Former Attorney General Janet Reno urged graduates to become problem solvers and provide equal justice for all Americans at the 134th GW Law School Commencement Sunday.
Recounting a feeling of near regret after she received a law degree 38 years ago, the first-ever female attorney general said a career in law is most valuable when people work to solve problems.
“Too few lawyers are problem solvers,” Reno told the 555 graduates gathered in the Smith Center. The crowd welcomed Reno with a standing ovation as she received an honorary doctor of laws.
Laws are not worth the paper they are written on unless all people are included, Reno said as she asked graduates to promote a fair justice system.
“Once and for all stop talking about it and for the first time really do something about making sure that every single American has equal access to justice and to the law,” she said.
Reno, the longest-serving attorney general in modern times, offered four simple pieces of advice to become a great lawyer: come prepared with facts, pursue the truth, risk making mistakes and tell it like it is.
“Don’t pussyfoot, don’t equivocate, don’t talk out of both sides of your mouth,” she said. “Call it like you see it and wake up the next morning feeling good about yourself.”
After serving 15 years as state attorney for Dade County, Fla., and eight years as U.S. attorney general under former President Bill Clinton, Reno said she gained a new perspective on the law and on life that she never anticipated.
“I realized how important it is to laugh at yourself, so you don’t take yourself too seriously,” she said, mentioning her appearance on NBC’s “Saturday Night Live” in January. “And it is important that we remember to laugh together, and sometimes laugh at each other.”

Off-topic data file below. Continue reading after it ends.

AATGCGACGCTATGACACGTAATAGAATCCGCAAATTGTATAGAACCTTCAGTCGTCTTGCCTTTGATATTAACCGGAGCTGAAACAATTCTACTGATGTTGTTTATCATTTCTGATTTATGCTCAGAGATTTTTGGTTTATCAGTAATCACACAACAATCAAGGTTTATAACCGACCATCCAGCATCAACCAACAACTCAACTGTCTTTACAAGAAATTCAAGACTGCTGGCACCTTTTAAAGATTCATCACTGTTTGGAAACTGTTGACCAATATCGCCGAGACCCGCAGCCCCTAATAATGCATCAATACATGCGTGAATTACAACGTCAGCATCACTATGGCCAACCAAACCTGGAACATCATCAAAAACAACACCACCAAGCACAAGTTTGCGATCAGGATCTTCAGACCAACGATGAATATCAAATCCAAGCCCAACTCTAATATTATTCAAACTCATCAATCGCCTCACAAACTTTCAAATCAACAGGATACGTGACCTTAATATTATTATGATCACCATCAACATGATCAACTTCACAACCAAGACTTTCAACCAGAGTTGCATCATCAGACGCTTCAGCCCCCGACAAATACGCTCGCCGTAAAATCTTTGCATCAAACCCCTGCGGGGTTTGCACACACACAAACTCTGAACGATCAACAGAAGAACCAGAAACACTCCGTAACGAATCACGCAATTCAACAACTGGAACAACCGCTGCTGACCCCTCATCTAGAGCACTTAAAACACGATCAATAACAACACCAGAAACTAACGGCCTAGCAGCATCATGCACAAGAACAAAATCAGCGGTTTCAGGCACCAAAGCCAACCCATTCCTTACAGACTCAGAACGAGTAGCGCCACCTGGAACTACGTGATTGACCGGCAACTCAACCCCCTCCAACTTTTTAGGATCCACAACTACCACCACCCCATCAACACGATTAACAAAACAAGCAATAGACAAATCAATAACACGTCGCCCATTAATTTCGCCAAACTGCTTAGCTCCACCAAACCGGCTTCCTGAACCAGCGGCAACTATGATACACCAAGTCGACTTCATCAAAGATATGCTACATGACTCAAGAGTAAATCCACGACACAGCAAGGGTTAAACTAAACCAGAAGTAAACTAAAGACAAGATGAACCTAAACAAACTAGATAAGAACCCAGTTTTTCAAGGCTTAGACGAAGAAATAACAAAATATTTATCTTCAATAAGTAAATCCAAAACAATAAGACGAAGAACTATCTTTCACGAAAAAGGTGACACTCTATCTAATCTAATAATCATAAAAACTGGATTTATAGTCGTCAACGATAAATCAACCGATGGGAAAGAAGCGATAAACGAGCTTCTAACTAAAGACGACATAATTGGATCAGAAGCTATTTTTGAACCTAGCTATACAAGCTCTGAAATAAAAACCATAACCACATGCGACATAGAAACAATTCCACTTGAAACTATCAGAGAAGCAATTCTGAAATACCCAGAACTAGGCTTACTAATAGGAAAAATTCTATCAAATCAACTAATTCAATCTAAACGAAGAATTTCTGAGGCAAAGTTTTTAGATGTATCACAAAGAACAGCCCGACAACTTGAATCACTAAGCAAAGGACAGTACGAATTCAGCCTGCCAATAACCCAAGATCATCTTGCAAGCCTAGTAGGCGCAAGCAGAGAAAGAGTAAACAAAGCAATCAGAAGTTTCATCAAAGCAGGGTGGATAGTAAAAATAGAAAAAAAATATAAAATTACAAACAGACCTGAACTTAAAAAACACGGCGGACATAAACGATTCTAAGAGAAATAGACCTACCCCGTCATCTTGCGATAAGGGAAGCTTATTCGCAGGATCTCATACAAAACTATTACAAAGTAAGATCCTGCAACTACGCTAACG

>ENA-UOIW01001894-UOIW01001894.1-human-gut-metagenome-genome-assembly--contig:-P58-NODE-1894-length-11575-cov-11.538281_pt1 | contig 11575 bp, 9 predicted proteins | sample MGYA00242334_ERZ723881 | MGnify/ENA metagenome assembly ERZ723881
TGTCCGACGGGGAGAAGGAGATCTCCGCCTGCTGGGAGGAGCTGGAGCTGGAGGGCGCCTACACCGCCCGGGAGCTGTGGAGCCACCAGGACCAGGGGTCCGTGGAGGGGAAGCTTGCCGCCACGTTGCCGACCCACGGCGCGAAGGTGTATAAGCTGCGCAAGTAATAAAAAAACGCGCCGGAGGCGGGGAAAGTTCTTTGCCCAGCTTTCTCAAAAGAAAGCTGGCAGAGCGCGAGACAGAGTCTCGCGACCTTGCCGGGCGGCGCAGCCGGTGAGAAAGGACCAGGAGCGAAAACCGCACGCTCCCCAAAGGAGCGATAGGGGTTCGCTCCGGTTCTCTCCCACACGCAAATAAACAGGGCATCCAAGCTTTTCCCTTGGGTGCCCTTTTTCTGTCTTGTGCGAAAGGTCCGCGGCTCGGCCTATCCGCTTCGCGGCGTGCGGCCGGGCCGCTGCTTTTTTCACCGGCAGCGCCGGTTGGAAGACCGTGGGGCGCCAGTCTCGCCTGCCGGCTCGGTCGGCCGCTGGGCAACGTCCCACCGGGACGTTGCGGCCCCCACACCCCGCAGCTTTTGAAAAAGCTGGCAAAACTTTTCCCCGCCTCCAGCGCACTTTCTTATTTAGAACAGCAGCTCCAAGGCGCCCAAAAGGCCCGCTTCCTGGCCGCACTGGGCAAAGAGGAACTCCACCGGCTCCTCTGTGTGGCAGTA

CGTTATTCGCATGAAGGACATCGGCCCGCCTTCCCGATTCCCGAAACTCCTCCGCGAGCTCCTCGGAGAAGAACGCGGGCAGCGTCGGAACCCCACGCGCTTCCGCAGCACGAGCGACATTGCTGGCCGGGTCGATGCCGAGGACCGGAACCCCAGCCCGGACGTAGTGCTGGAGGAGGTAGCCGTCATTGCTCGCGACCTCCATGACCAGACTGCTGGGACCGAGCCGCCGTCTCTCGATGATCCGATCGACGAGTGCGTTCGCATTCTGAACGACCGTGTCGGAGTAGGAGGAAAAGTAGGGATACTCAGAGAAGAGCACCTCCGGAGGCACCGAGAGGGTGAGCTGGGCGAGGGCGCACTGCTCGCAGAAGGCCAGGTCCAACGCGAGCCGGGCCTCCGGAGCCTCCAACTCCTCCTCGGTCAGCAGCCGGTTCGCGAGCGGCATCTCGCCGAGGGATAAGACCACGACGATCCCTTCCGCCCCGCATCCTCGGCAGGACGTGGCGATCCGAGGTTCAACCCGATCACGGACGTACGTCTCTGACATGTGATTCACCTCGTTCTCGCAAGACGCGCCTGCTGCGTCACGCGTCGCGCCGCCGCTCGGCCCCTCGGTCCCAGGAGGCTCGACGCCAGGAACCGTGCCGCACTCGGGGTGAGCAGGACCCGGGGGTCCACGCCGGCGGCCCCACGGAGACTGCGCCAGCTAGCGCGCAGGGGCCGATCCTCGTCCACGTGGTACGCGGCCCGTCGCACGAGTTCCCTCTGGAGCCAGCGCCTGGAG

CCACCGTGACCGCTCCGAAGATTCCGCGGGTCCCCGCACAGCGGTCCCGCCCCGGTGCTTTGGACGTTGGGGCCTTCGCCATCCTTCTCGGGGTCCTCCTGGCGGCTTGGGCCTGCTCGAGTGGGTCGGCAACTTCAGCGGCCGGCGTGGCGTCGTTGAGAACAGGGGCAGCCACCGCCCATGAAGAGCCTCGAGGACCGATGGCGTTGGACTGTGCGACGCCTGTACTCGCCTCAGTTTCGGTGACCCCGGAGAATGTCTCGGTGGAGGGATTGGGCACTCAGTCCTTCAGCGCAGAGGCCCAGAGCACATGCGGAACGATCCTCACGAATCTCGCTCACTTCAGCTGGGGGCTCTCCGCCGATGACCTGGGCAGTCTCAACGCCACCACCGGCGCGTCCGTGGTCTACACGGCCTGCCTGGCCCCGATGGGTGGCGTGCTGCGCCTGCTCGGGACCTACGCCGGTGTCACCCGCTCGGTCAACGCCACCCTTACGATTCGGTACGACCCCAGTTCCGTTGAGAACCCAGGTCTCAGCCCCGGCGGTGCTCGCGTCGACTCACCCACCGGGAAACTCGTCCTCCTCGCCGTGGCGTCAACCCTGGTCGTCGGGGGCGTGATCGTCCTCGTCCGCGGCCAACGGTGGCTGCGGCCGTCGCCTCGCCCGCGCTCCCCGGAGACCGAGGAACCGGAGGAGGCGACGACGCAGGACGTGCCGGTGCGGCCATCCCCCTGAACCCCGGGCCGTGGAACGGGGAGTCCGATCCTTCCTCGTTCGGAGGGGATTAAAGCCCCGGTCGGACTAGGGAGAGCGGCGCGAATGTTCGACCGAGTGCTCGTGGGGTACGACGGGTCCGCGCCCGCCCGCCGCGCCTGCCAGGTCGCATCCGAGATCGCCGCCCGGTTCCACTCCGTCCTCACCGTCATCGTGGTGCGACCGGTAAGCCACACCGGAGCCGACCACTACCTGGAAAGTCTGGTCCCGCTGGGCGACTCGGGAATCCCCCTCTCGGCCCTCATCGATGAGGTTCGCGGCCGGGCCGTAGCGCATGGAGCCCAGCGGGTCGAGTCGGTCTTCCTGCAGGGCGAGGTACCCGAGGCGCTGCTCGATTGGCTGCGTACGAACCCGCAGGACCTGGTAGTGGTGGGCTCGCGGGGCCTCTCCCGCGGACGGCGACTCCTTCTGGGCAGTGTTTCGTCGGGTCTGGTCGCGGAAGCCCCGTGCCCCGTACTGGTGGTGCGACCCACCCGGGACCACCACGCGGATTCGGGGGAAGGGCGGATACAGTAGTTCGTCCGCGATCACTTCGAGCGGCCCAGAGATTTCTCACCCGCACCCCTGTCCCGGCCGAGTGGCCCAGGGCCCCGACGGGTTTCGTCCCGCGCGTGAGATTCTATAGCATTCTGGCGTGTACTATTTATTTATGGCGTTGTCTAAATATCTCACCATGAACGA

In an address entwined with personal accounts about times when she helped Florida residents, Reno encouraged graduates to realize the personal side of the law.
“Remember your most precious possessions are those that you love,” Reno said, mentioning time she spent helping her dying mother live on her own. “For all that I have done in my professional and personal life, what makes me happiest is that I have done right for the people that I love.”
Graduate Scott Laurer, who brought his daughter Ada to accept a master’s in international and comparative law, said he took Reno’s guidance to heart.
“I liked the remarks about remembering family, and laughing at yourself,” he said. “That’s really what this event is all about, thanking the family that helped you through it.”
Other graduates said they agreed that too few lawyers use their profession to solve societal problems.
“Her speech was helpful, especially during these times when law is so important in public service,” Nadene Forbes said.
Tricia Herzfeld said she will act on Reno’s advice to laugh at herself more. Her husband stood earlier in the ceremony, when University President Stephen Joel Trachtenberg acknowledged mothers, fathers and spouses of graduates.
Herzfeld, who was pregnant during her first year at GW Law School, said the hardest part was “making it up the stairs with all those books.”
GW Law School Dean Michael Young recognized graduates Michael Eisenberg and Melissa Henke for earning the highest GPA in part-time and full-time programs, respectively. Graduate Joanne Vella, who won the Michael Dillon Cooley Memorial Award for generosity, presented professor William Kovacic with an award for faculty service.
GW also presented an honorary doctor of laws to F. Elwood Davis, a 1943 GW Law School graduate and honorary member of GW’s board of trustees. Davis helped start law firm Reasoner, Davis & Vinson, which represents GW among other clients.
Reno, who had spoken at a graduation for her alma mater Cornell University the day before, said welcomed the opportunity to speak to GW graduates.
“They were just very encouraging,” she said after the ceremony. “It just made me very proud of the lawyers of tomorrow.”
–Chanin Knight contributed to this report